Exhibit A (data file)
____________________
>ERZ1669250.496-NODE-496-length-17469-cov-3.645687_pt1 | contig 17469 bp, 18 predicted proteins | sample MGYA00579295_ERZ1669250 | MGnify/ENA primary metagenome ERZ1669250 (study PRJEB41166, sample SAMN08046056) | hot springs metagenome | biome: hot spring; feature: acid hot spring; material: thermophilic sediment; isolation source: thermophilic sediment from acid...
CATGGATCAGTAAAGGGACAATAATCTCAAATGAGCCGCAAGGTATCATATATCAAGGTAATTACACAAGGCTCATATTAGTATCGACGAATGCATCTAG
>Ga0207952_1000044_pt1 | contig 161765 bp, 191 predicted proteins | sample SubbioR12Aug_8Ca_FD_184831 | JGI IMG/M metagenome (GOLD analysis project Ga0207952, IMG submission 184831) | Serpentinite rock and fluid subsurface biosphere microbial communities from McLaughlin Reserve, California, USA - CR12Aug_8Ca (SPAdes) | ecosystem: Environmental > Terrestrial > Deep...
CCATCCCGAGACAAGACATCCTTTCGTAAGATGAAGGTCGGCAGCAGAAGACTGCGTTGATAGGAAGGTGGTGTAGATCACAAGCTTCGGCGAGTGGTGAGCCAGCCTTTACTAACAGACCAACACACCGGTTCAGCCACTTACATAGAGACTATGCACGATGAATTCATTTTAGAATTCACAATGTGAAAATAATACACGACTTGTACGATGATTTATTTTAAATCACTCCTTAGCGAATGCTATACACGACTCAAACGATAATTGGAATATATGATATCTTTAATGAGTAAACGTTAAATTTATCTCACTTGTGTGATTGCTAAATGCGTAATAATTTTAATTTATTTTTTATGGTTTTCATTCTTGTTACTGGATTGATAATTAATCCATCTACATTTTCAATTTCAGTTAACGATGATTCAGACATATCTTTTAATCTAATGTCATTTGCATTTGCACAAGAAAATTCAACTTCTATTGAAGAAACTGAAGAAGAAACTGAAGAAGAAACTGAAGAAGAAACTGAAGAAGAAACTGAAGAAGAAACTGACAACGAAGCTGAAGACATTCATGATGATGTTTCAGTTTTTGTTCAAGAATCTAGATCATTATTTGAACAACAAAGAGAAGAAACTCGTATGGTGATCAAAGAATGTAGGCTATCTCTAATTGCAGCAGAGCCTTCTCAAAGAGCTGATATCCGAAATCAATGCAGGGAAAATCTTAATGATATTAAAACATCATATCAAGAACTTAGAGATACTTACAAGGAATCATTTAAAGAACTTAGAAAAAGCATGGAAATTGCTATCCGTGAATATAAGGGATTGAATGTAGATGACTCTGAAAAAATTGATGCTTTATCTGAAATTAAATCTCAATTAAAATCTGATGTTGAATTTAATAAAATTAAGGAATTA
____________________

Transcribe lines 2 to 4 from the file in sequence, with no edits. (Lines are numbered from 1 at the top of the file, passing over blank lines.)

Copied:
CATGGATCAGTAAAGGGACAATAATCTCAAATGAGCCGCAAGGTATCATATATCAAGGTAATTACACAAGGCTCATATTAGTATCGACGAATGCATCTAG
>Ga0207952_1000044_pt1 | contig 161765 bp, 191 predicted proteins | sample SubbioR12Aug_8Ca_FD_184831 | JGI IMG/M metagenome (GOLD analysis project Ga0207952, IMG submission 184831) | Serpentinite rock and fluid subsurface biosphere microbial communities from McLaughlin Reserve, California, USA - CR12Aug_8Ca (SPAdes) | ecosystem: Environmental > Terrestrial > Deep...
CCATCCCGAGACAAGACATCCTTTCGTAAGATGAAGGTCGGCAGCAGAAGACTGCGTTGATAGGAAGGTGGTGTAGATCACAAGCTTCGGCGAGTGGTGAGCCAGCCTTTACTAACAGACCAACACACCGGTTCAGCCACTTACATAGAGACTATGCACGATGAATTCATTTTAGAATTCACAATGTGAAAATAATACACGACTTGTACGATGATTTATTTTAAATCACTCCTTAGCGAATGCTATACACGACTCAAACGATAATTGGAATATATGATATCTTTAATGAGTAAACGTTAAATTTATCTCACTTGTGTGATTGCTAAATGCGTAATAATTTTAATTTATTTTTTATGGTTTTCATTCTTGTTACTGGATTGATAATTAATCCATCTACATTTTCAATTTCAGTTAACGATGATTCAGACATATCTTTTAATCTAATGTCATTTGCATTTGCACAAGAAAATTCAACTTCTATTGAAGAAACTGAAGAAGAAACTGAAGAAGAAACTGAAGAAGAAACTGAAGAAGAAACTGAAGAAGAAACTGACAACGAAGCTGAAGACATTCATGATGATGTTTCAGTTTTTGTTCAAGAATCTAGATCATTATTTGAACAACAAAGAGAAGAAACTCGTATGGTGATCAAAGAATGTAGGCTATCTCTAATTGCAGCAGAGCCTTCTCAAAGAGCTGATATCCGAAATCAATGCAGGGAAAATCTTAATGATATTAAAACATCATATCAAGAACTTAGAGATACTTACAAGGAATCATTTAAAGAACTTAGAAAAAGCATGGAAATTGCTATCCGTGAATATAAGGGATTGAATGTAGATGACTCTGAAAAAATTGATGCTTTATCTGAAATTAAATCTCAATTAAAATCTGATGTTGAATTTAATAAAATTAAGGAATTA